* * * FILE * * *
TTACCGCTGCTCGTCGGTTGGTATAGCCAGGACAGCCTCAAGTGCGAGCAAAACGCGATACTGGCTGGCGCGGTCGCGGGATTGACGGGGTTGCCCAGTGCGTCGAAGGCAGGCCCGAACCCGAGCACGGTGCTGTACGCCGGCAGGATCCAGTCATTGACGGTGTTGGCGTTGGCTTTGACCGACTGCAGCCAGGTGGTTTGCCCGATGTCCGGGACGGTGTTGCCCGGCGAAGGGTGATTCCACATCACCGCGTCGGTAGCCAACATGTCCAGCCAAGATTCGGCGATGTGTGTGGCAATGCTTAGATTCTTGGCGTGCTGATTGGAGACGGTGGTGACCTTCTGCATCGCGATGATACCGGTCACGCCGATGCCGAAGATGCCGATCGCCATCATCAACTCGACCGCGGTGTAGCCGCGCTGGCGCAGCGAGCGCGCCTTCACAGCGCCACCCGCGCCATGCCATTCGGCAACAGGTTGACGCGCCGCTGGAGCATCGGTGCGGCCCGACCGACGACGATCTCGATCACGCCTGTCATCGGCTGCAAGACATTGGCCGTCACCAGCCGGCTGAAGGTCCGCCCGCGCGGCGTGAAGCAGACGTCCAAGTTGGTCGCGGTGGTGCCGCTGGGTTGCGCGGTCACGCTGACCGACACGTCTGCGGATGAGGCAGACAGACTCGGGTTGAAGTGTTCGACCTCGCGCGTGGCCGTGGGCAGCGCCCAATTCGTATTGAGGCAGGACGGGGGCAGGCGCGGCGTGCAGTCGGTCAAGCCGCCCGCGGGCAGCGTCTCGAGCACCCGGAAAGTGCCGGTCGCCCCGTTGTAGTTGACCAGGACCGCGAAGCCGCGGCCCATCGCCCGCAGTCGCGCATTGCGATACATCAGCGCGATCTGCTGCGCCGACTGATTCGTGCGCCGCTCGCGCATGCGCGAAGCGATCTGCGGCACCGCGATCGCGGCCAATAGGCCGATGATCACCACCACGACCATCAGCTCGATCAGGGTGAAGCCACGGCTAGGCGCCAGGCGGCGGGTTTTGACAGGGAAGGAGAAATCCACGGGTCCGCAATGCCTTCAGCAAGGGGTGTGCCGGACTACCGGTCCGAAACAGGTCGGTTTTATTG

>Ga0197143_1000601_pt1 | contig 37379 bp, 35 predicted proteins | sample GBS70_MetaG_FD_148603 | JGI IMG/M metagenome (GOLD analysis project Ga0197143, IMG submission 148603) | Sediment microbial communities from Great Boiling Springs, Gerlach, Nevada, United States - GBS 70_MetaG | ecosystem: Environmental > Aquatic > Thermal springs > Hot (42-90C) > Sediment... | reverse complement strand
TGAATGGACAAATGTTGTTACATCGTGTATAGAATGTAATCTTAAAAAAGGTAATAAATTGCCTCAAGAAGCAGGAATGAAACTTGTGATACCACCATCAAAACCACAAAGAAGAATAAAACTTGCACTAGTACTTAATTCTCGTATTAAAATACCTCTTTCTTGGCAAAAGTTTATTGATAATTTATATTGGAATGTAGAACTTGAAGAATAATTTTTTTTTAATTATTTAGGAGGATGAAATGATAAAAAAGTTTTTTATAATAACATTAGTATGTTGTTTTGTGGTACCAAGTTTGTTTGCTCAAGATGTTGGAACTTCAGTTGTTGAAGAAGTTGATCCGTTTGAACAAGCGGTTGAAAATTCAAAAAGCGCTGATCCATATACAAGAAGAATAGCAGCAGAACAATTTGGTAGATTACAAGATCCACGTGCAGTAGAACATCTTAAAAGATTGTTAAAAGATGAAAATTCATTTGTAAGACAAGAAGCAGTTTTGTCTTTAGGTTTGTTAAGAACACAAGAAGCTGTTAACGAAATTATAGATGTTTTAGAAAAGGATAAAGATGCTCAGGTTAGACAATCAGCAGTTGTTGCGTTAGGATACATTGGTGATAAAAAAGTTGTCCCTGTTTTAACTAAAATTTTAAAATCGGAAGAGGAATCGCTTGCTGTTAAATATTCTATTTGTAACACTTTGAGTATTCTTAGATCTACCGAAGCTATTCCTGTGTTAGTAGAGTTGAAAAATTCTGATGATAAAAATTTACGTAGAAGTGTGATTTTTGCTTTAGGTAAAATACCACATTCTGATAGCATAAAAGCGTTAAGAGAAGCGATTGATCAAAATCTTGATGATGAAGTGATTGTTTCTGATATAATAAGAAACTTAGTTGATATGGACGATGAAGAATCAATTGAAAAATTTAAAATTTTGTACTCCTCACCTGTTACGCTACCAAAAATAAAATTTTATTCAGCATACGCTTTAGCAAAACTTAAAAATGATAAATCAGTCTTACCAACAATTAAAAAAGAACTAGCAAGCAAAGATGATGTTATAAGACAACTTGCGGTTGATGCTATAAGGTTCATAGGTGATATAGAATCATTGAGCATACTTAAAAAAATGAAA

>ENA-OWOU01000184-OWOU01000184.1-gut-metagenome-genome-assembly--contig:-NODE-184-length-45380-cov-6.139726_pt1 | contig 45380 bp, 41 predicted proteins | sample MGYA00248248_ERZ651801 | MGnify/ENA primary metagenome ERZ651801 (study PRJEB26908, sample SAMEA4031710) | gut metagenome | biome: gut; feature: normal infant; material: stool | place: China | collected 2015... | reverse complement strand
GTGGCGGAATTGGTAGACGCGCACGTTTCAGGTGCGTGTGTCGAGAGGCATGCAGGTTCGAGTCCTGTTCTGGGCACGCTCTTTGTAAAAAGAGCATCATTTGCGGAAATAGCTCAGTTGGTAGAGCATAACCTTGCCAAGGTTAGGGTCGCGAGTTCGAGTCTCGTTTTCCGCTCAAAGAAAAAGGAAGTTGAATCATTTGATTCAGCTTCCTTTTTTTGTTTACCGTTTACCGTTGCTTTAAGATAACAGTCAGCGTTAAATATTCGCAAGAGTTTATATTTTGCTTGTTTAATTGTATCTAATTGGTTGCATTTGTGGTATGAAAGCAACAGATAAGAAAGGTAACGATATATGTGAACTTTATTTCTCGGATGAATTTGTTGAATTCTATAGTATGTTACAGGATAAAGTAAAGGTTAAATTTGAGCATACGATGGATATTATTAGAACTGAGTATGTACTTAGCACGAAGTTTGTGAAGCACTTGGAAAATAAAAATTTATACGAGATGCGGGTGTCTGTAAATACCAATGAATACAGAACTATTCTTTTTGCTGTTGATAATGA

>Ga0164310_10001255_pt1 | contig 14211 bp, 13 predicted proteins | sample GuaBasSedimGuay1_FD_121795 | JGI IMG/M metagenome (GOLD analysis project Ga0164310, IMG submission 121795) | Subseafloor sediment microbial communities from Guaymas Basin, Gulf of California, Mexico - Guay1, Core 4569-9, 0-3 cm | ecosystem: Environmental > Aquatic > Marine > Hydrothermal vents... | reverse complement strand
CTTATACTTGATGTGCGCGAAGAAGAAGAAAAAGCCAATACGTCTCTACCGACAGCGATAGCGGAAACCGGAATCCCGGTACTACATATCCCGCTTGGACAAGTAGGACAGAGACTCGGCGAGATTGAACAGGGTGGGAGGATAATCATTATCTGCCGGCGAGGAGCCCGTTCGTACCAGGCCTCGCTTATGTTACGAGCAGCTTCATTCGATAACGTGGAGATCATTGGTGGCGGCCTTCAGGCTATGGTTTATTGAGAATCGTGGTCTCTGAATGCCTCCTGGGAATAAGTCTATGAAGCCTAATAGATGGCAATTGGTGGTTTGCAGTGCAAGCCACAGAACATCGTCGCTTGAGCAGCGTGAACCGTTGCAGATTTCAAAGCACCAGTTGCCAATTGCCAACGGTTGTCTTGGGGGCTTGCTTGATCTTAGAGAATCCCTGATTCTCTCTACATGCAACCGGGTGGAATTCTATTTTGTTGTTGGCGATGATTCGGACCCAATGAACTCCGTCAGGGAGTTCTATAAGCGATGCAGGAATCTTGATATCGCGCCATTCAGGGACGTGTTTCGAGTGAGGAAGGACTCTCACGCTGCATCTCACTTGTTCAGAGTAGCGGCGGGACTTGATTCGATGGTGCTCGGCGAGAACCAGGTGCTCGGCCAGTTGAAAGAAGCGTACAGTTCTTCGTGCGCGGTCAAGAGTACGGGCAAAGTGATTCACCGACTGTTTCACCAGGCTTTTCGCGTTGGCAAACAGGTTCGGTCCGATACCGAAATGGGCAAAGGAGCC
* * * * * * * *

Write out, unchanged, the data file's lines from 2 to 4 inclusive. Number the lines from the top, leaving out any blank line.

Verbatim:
>Ga0197143_1000601_pt1 | contig 37379 bp, 35 predicted proteins | sample GBS70_MetaG_FD_148603 | JGI IMG/M metagenome (GOLD analysis project Ga0197143, IMG submission 148603) | Sediment microbial communities from Great Boiling Springs, Gerlach, Nevada, United States - GBS 70_MetaG | ecosystem: Environmental > Aquatic > Thermal springs > Hot (42-90C) > Sediment... | reverse complement strand
TGAATGGACAAATGTTGTTACATCGTGTATAGAATGTAATCTTAAAAAAGGTAATAAATTGCCTCAAGAAGCAGGAATGAAACTTGTGATACCACCATCAAAACCACAAAGAAGAATAAAACTTGCACTAGTACTTAATTCTCGTATTAAAATACCTCTTTCTTGGCAAAAGTTTATTGATAATTTATATTGGAATGTAGAACTTGAAGAATAATTTTTTTTTAATTATTTAGGAGGATGAAATGATAAAAAAGTTTTTTATAATAACATTAGTATGTTGTTTTGTGGTACCAAGTTTGTTTGCTCAAGATGTTGGAACTTCAGTTGTTGAAGAAGTTGATCCGTTTGAACAAGCGGTTGAAAATTCAAAAAGCGCTGATCCATATACAAGAAGAATAGCAGCAGAACAATTTGGTAGATTACAAGATCCACGTGCAGTAGAACATCTTAAAAGATTGTTAAAAGATGAAAATTCATTTGTAAGACAAGAAGCAGTTTTGTCTTTAGGTTTGTTAAGAACACAAGAAGCTGTTAACGAAATTATAGATGTTTTAGAAAAGGATAAAGATGCTCAGGTTAGACAATCAGCAGTTGTTGCGTTAGGATACATTGGTGATAAAAAAGTTGTCCCTGTTTTAACTAAAATTTTAAAATCGGAAGAGGAATCGCTTGCTGTTAAATATTCTATTTGTAACACTTTGAGTATTCTTAGATCTACCGAAGCTATTCCTGTGTTAGTAGAGTTGAAAAATTCTGATGATAAAAATTTACGTAGAAGTGTGATTTTTGCTTTAGGTAAAATACCACATTCTGATAGCATAAAAGCGTTAAGAGAAGCGATTGATCAAAATCTTGATGATGAAGTGATTGTTTCTGATATAATAAGAAACTTAGTTGATATGGACGATGAAGAATCAATTGAAAAATTTAAAATTTTGTACTCCTCACCTGTTACGCTACCAAAAATAAAATTTTATTCAGCATACGCTTTAGCAAAACTTAAAAATGATAAATCAGTCTTACCAACAATTAAAAAAGAACTAGCAAGCAAAGATGATGTTATAAGACAACTTGCGGTTGATGCTATAAGGTTCATAGGTGATATAGAATCATTGAGCATACTTAAAAAAATGAAA

>ENA-OWOU01000184-OWOU01000184.1-gut-metagenome-genome-assembly--contig:-NODE-184-length-45380-cov-6.139726_pt1 | contig 45380 bp, 41 predicted proteins | sample MGYA00248248_ERZ651801 | MGnify/ENA primary metagenome ERZ651801 (study PRJEB26908, sample SAMEA4031710) | gut metagenome | biome: gut; feature: normal infant; material: stool | place: China | collected 2015... | reverse complement strand